Shreya Singhal v. Union of India
Writ petitions were filed under Article 32 of the Constitution of India relating to the fundamental right of free speech and expression guaranteed by Article 19(1)(a) of the Constitution of India. The constitutionality of Section 66A of the Information Technology Act of 2000 was challenged. Section 66A was challenged on the ground that it casts the net very wide – “all information” that is disseminated over the internet is included within its reach.
The Supreme Court referred to various judgments including Romesh Thappar v. State of Madras, S.C.R. 594 at 602, Sakal Papers (P) Ltd. & Ors. v. Union of India,  3 S.C.R. 842, Bennett Coleman & Co. & Ors. v. Union of India & Ors. 2 S.C.R. 757, S. Khushboo v. Kanniamal & Anr., (2010) 5SCC 600 which have recognised the importance of freedom of speech and expression both from the point of view of the liberty of the individual and from the point of view of the democratic form of government. Various American Judgments were also referred to. The Supreme Court discussed as to what was the content of the expression “freedom of speech and expression”. The Supreme Court observed that there are three concepts which are fundamental in understanding the reach of this most basic of human rights. The first is discussion, the second is advocacy, and the third is incitement. Mere discussion or even advocacy of a particular cause howsoever unpopular is at the heart of Article 19(1)(a). It is only when such discussion or advocacy reaches the level of incitement that Article 19(2) kicks in. It is at this stage that a law may be made curtailing the speech or expression that leads inexorably to or tends to cause public disorder or tends to cause or tends to affect the sovereignty & integrity of India, the security of the State, friendly relations with foreign States, etc.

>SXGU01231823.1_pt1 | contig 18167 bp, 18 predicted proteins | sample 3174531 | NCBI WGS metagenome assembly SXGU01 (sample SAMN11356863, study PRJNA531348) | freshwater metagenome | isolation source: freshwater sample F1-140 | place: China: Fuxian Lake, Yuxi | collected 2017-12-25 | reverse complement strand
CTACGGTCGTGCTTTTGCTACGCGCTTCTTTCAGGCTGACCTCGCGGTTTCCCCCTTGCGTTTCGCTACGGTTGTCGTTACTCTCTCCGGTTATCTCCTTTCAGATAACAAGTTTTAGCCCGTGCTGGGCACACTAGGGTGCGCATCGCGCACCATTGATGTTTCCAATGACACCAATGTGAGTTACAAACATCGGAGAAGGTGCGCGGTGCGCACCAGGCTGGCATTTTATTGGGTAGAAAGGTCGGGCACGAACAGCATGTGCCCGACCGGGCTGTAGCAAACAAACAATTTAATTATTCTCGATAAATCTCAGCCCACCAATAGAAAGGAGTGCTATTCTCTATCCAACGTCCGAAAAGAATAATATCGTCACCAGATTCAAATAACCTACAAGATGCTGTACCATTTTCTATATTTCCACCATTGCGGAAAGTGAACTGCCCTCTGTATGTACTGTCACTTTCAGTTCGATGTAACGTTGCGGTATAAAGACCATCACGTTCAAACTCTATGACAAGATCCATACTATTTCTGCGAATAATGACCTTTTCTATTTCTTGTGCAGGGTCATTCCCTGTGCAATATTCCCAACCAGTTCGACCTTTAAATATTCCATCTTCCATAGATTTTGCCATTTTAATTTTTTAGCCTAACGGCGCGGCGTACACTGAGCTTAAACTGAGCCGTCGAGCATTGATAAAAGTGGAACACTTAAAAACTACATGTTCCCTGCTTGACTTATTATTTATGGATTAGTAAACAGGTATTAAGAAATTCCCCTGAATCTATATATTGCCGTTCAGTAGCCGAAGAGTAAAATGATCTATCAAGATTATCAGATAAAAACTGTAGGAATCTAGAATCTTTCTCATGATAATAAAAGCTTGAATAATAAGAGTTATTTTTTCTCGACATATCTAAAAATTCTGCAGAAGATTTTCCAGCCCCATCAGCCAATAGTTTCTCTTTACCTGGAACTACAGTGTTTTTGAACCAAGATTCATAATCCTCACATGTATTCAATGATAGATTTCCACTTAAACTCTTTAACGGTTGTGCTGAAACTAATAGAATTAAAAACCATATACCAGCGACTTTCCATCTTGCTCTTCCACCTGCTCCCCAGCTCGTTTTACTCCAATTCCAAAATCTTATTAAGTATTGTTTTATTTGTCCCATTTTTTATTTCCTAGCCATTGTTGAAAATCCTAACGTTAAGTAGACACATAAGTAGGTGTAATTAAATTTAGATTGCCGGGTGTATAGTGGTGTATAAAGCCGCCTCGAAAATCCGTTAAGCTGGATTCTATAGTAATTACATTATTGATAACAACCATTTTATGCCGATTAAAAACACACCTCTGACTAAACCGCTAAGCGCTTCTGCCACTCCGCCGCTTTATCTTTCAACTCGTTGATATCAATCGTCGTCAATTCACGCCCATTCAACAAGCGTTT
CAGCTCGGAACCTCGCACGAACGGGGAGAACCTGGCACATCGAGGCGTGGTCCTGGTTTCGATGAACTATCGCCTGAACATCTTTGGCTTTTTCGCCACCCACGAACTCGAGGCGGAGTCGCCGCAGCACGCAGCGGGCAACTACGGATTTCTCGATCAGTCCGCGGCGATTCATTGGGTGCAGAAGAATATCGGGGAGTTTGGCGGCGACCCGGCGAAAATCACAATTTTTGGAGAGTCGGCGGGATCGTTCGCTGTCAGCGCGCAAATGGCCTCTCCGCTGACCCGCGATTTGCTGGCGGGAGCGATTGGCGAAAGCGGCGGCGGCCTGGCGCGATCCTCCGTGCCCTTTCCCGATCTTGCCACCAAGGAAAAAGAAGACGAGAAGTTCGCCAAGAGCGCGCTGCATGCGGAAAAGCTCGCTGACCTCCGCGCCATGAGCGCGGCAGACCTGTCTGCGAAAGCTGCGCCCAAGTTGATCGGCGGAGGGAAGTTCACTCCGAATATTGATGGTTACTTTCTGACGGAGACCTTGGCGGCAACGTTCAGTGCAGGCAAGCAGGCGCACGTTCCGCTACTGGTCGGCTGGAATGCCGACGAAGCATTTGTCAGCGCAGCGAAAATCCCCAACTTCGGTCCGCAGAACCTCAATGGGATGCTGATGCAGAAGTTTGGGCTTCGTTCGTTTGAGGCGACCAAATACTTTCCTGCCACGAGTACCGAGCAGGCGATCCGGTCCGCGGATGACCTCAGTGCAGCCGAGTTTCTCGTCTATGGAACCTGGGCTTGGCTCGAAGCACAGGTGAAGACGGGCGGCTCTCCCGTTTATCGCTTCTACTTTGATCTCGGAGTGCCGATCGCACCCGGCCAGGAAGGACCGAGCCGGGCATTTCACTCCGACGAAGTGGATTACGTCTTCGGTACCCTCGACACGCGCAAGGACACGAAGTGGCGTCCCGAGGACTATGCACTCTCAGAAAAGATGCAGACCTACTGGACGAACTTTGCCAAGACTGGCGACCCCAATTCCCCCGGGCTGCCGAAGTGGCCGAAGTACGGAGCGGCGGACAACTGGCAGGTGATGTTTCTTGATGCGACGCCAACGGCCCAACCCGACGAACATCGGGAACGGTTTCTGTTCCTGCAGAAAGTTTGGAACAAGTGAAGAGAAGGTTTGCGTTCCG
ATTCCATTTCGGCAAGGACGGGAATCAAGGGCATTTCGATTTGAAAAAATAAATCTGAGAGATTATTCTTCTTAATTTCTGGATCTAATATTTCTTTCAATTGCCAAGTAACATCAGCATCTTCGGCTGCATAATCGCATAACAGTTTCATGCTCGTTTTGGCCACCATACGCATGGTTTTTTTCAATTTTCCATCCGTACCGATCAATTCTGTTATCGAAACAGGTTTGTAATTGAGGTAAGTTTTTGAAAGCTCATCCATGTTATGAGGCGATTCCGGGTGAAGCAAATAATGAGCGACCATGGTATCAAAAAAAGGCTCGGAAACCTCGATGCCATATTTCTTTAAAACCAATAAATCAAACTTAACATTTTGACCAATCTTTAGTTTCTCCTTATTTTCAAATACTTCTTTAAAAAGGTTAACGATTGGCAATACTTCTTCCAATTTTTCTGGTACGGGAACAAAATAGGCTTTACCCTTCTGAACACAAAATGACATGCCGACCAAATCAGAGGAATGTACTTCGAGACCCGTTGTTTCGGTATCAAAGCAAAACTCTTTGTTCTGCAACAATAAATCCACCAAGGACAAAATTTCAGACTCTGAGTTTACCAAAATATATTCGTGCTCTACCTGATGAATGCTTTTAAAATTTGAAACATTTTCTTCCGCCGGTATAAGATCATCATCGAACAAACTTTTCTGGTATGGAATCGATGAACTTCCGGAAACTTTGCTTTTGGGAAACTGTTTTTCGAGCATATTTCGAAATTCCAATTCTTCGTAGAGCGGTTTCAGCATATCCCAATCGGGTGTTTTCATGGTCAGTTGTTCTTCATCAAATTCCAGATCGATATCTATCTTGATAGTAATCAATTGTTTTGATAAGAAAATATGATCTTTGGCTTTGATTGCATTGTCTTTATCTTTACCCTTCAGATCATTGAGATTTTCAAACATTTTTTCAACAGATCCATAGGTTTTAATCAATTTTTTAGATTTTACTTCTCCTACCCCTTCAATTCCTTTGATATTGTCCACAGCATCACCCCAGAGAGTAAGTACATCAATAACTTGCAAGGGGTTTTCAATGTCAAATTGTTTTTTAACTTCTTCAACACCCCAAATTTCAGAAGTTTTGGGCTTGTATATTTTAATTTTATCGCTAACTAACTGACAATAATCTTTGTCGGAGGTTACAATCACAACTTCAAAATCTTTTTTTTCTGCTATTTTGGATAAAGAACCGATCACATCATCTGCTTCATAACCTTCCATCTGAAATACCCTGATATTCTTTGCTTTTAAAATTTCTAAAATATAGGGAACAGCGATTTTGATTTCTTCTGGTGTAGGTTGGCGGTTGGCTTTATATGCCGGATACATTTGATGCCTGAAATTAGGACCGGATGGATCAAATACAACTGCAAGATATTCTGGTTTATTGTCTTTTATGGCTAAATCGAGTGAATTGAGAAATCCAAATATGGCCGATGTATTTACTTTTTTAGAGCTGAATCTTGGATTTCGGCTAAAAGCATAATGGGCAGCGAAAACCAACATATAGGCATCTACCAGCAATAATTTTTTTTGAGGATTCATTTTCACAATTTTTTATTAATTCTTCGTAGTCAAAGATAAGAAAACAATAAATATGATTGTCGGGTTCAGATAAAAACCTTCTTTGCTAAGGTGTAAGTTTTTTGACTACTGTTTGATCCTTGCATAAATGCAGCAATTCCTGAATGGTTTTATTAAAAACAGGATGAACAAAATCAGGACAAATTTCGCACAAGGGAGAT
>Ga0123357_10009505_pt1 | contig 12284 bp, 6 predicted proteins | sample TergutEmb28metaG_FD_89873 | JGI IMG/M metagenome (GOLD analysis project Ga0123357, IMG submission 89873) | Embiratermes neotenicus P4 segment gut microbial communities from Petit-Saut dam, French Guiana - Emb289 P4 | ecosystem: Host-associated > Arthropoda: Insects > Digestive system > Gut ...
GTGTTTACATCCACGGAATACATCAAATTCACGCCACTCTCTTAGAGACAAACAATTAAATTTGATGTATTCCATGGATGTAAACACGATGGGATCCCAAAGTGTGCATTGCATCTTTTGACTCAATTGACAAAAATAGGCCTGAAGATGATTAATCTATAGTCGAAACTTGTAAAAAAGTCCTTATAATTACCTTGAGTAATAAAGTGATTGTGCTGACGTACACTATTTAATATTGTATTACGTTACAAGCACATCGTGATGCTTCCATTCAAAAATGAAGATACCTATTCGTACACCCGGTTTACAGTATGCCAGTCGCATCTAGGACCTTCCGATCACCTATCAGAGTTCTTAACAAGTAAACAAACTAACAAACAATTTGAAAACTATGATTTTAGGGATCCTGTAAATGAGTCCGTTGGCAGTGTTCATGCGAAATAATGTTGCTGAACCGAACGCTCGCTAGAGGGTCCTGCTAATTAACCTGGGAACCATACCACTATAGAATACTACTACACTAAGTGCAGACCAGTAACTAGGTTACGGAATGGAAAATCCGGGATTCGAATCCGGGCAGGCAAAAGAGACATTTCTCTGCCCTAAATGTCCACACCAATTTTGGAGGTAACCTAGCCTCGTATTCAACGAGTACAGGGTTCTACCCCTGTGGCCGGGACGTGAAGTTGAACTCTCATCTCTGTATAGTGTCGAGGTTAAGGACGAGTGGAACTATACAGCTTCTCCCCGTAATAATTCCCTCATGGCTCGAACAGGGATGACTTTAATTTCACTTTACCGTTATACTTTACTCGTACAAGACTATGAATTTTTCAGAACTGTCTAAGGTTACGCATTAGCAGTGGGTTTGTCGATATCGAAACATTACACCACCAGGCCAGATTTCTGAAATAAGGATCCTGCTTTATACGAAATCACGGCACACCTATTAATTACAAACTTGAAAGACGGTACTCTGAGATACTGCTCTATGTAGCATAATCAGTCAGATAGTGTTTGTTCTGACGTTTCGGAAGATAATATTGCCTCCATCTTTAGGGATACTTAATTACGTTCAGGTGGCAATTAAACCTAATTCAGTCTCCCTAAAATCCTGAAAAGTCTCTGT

The Supreme Court observed that the definition of ‘information’ as given in Section 2(v) of Information Technology Act, 2000 is an inclusive one and it does not refer to what the content of information can be. It refers only to the medium through which such information is disseminated. Hence the Court agreed with the petitioners that the public’s right to know is directly affected by Section 66A. Information of all kinds was roped in – such information may have scientific, literary or artistic value, it may refer to current events, it may be obscene or seditious. That such information may cause annoyance or inconvenience to some is how the offence is made out. It is clear that the right of the people to know – the market place of ideas – which the internet provides to persons of all kinds is what attracts Section 66A. That the information sent has to be annoying, inconvenient, grossly offensive etc., also shows that no distinction is made between mere discussion or advocacy of a particular point of view which maybe annoying or inconvenient or grossly offensive to some and incitement by which such words lead to an imminent causal connection with public disorder, security of State etc. It was held that Section 66A in creating an offence against persons who use the internet and annoy or cause inconvenience to others very clearly affects the freedom of speech and expression.